Skip to main content

Search results

Showing 191 - 200 of 202 results. Order by:

Tackling Obesity in England

Sir John Bourn, head of the National Audit Office, told Parliament today that the prevalence of obesity in England had tripled over the last 20 years and continues to rise. Most adults in England are now overweight, and one in five is obese. Producing the first authoritative estimates of the costs and consequences of obesity … Read more

Published:
15 Feb 2001

The National Blood Service

“The availability of blood is essential to the NHS and many people owe their lives to transfusions that were made possible by voluntary donations of blood. The National Blood Service has had to change the blood service from a regional to a national one, cope with the emergence of variant Creutzfeldt-Jakob disease and, at the same time, maintain supplies to hospitals of sufficient safe blood.

This process of change has been accompanied by some controversy and appeared to lose momentum at one stage. But the indications are that the Service has made good progress towards providing an effective national service.”

Published:
20 Dec 2000

Public Health Laboratory Service Board Accounts 1998-99

“The Board have assured me of the importance they place on effective internal financial controls, and they are confident that these controls have now been restored. I remain concerned, however, that these problems arose.

The lesson for other public bodies from the Board’s experiences is that, when letting and managing such a contract, potential risks need to be identified, evaluated, mitigated and managed so that the fundamental responsibilities of the Board and its Accounting Officer for the proper management of its resources can continue to be discharged.”

Published:
15 Sep 2000

NHS (Scotland) Summarised Accounts 1998-99

Sir John Bourn, head of the National Audit Office, reported to Parliament today on the Summarised Accounts of the National Health Service in Scotland for 1998-99. The report describes the findings of the appointed auditors of the individual health bodies, discusses developments in accounting and financial control, considers the financial performance of the NHS in … Read more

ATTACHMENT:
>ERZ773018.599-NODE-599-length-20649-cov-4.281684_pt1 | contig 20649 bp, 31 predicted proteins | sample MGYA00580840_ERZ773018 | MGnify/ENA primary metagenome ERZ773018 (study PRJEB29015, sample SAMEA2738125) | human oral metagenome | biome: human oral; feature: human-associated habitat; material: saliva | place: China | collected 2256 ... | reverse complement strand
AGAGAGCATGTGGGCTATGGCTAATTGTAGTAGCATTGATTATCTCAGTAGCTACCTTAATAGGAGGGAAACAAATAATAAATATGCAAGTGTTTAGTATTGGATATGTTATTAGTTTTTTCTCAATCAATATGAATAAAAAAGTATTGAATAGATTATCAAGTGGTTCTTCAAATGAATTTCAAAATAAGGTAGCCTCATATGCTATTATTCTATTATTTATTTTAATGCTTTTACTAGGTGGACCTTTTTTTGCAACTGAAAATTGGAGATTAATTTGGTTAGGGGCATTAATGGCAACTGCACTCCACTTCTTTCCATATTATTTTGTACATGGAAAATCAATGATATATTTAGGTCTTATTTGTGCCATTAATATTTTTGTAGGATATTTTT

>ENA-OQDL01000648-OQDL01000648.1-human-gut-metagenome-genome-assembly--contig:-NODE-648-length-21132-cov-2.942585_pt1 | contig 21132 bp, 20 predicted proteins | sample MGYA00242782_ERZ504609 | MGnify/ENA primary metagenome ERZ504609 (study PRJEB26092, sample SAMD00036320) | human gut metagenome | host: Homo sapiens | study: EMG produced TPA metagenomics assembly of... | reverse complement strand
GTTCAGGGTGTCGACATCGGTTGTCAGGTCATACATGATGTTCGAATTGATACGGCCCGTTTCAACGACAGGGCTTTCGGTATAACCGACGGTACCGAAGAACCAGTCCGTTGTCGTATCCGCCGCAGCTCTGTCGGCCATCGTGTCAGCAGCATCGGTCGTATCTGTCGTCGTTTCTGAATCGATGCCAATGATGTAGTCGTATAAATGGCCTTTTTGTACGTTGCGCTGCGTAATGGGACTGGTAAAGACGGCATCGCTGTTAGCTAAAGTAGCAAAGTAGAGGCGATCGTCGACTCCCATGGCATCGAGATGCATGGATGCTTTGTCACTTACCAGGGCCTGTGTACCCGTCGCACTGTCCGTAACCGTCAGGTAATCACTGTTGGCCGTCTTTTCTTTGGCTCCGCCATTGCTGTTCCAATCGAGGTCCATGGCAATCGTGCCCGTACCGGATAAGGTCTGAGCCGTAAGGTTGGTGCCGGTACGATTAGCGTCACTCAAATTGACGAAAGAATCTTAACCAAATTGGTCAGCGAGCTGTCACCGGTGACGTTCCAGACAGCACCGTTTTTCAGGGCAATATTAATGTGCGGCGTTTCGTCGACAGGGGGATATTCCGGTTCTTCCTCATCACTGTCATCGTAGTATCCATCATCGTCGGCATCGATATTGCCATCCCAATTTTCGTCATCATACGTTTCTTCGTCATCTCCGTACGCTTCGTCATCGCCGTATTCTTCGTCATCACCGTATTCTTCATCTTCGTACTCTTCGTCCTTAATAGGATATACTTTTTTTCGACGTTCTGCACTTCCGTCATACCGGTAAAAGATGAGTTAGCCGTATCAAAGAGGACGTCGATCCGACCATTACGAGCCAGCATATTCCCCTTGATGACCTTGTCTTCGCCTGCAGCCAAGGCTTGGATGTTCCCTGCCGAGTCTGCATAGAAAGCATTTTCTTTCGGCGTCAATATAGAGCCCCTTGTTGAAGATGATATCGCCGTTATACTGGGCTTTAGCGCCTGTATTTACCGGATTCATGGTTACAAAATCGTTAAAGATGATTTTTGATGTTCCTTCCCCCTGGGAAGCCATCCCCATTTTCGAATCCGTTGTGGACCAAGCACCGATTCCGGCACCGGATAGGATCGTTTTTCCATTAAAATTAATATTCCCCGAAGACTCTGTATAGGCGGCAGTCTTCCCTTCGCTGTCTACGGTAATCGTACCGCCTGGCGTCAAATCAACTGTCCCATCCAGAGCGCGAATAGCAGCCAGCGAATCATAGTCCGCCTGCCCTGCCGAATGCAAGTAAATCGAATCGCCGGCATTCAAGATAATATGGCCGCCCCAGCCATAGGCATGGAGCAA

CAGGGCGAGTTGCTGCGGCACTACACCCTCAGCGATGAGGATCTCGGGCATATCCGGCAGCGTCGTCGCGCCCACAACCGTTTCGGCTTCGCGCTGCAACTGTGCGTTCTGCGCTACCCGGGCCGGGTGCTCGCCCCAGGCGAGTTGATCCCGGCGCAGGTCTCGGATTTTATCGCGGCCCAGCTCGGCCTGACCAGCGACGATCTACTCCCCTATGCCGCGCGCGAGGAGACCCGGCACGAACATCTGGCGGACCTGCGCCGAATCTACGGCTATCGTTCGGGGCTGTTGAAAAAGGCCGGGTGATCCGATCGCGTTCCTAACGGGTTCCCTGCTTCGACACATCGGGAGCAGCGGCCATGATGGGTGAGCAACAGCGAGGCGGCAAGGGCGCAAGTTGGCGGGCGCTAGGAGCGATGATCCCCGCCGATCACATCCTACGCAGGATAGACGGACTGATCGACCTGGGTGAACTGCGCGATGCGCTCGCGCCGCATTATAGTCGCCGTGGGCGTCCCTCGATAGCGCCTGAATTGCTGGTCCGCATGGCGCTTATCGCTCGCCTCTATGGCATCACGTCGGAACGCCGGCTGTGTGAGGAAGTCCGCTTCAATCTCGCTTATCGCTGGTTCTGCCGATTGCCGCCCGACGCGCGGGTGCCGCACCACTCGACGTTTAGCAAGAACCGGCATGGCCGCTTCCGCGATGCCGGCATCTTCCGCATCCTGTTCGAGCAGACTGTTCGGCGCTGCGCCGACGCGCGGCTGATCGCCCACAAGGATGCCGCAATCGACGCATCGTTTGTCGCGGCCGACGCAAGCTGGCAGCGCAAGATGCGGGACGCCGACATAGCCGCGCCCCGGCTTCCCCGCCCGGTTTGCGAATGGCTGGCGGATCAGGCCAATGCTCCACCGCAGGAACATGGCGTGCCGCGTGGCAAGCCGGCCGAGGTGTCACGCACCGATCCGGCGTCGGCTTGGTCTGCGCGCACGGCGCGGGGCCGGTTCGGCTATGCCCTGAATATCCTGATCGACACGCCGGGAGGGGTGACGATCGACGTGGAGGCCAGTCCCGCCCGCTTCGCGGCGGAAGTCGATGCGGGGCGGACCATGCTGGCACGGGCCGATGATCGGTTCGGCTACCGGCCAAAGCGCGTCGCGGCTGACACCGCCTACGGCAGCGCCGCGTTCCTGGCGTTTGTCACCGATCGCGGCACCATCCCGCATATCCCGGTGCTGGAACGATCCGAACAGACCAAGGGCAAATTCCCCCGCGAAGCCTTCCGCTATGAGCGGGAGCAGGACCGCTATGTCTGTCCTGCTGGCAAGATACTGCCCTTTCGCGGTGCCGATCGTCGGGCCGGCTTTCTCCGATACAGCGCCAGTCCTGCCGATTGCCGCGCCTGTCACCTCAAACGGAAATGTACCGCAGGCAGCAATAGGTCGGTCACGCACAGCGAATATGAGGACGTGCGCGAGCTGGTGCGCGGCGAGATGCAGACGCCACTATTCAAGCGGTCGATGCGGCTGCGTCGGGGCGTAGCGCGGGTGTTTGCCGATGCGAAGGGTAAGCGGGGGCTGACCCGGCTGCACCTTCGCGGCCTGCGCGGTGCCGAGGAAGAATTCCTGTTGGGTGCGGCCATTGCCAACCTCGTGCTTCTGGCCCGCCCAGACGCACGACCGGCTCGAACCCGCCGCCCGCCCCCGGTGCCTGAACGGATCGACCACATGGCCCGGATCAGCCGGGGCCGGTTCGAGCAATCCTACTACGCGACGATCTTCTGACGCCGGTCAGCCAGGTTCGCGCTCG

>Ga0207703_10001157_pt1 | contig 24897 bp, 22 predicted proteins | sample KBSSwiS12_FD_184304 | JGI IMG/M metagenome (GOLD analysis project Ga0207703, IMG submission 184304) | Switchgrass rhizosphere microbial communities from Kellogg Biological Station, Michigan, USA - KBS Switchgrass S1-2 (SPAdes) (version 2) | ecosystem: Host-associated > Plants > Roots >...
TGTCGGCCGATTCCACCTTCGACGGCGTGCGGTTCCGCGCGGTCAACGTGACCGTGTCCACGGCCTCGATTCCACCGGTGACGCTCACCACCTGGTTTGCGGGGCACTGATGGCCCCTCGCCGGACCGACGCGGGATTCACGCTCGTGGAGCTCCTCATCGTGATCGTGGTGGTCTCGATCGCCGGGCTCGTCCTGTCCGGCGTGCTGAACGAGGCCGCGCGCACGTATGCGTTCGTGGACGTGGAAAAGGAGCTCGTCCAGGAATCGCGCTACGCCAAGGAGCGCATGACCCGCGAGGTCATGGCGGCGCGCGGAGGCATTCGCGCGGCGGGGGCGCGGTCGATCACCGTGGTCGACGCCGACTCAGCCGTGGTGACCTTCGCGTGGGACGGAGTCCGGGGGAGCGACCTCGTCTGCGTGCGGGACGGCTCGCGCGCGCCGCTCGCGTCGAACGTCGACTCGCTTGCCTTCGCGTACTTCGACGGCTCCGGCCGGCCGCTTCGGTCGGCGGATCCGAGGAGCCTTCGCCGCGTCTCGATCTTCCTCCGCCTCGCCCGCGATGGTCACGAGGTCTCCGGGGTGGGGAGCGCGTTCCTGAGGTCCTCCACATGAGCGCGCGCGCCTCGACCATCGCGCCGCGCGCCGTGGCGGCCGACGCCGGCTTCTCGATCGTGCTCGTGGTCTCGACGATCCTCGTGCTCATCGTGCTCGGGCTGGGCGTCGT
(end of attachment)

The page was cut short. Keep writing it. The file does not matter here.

Published:
4 Aug 2000

Charitable Funds Associated with NHS Bodies

“I am glad to be able to provide a positive assurance that these funds are being well managed. In our report, wherever possible we have drawn out examples of good practice, as well as pointing to areas where we consider that further improvements to corporate governance and financial control arrangements could be made.”

Published:
15 Jun 2000

Hip replacements: getting it right first time

“Hip replacement surgery is a procedure that successfully improves the lives of tens of thousands of people each year. However, the current process for introducing new hip prostheses into the NHS cannot always ensure long term effectiveness, and if a hip prosthesis performs poorly, it can have serious consequences for the patient. We have also found variations in practice between NHS trusts and between orthopaedic consultants on a range of issues such as the purchase of hip prostheses, supervision of surgery, length of patient stay in hospital, and follow-up after operation. In these and other areas, all trusts and consultants need to follow good practice for the benefit of patients. My Report also contains a list of 19 questions patients can ask in connection with their hip replacement.”

Published:
19 Apr 2000

NHS (England) Summarised Accounts 1998-99

“The NHS continues to make improvements in its financial control over the £36 billion spent by Health Authorities and NHS Trusts. However, more work is necessary to ensure that accounting for these large sums fully and clearly reports the financial position of health authorities and NHS Trusts on a consistent basis.”

Published:
5 Apr 2000

NHS (Wales) Summarised Accounts 1998-99

“I remain seriously concerned at the worsening deficits being incurred within the NHS in Wales. The NHS Directorate of the National Assembly for Wales must urgently address this by ensuring that robust recovery plans are in place”.

Published:
16 Mar 2000

Inpatient Admissions and Bed management in NHS acute hospitals

“This winter has reminded us again of how crucial it is that hospitals manage their bed stock effectively. We have found significant variations in performance between hospitals in admitting and discharging patients, and managing beds. Failing to place patients promptly in the most appropriate facilities, cancelling their admission, or delaying their discharge from hospital can cause enormous frustration and distress. More hospitals should follow the good practices we have highlighted to help improve the overall quality of service to patients.”

Published:
24 Feb 2000

The Management and Control of Hospital Acquired Infection in Acute NHS Trusts in England

“Hospital acquired infections are a huge problem for the NHS. They prolong patients’ stays in hospital and, in the worst cases, cause permanent disability and even death. By implementing the NAO recommendations the NHS could make real improvements in the quality of care for patients and could free up significant additional resources for patient care.”

Published:
17 Feb 2000